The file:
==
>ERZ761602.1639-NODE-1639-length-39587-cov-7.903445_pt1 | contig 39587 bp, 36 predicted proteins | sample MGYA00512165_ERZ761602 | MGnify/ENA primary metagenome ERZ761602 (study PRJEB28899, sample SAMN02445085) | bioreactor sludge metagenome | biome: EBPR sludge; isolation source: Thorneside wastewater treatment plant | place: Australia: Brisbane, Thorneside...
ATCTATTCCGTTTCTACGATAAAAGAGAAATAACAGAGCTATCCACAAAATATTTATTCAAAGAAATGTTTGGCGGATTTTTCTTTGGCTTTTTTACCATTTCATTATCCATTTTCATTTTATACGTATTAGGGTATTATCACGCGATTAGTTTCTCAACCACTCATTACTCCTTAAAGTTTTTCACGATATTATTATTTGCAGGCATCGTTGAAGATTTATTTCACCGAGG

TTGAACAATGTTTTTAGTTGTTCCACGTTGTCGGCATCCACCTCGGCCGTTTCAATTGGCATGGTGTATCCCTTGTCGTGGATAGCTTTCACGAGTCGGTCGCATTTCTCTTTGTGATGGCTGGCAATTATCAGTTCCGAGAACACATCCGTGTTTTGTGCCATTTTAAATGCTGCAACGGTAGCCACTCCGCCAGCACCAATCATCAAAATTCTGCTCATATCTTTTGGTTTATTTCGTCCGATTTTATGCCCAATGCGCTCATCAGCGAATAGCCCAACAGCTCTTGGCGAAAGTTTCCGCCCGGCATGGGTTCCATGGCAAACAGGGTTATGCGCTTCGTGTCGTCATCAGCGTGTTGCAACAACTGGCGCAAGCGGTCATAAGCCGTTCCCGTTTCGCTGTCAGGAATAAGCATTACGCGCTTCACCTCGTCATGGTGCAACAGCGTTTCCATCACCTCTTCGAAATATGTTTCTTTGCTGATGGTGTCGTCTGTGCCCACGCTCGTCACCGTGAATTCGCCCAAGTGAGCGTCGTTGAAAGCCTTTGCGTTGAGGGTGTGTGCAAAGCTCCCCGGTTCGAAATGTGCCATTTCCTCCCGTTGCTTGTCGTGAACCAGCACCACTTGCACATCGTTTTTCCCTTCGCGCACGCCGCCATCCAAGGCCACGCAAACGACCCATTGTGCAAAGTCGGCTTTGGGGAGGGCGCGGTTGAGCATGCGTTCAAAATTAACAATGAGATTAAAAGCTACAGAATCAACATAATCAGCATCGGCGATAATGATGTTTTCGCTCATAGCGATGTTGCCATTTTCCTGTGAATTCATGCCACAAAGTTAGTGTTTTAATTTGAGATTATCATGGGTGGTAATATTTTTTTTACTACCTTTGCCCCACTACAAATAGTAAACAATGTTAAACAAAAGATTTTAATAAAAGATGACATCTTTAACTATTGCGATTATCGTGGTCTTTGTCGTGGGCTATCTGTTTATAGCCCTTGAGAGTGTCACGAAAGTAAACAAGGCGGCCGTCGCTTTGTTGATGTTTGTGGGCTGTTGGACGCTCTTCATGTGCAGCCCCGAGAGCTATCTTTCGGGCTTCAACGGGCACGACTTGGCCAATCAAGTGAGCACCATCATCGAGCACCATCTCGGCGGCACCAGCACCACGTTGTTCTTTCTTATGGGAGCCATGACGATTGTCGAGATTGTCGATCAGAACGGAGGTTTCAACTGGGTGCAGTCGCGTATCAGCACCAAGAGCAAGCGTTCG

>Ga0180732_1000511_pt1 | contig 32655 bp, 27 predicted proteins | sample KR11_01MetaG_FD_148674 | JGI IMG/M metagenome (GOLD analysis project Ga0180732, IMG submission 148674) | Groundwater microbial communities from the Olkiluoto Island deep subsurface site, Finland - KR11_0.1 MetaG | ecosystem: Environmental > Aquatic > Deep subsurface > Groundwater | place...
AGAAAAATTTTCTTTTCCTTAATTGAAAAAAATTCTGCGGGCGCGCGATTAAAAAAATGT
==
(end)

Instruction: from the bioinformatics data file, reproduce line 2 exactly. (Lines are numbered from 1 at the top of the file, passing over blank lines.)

ATCTATTCCGTTTCTACGATAAAAGAGAAATAACAGAGCTATCCACAAAATATTTATTCAAAGAAATGTTTGGCGGATTTTTCTTTGGCTTTTTTACCATTTCATTATCCATTTTCATTTTATACGTATTAGGGTATTATCACGCGATTAGTTTCTCAACCACTCATTACTCCTTAAAGTTTTTCACGATATTATTATTTGCAGGCATCGTTGAAGATTTATTTCACCGAGG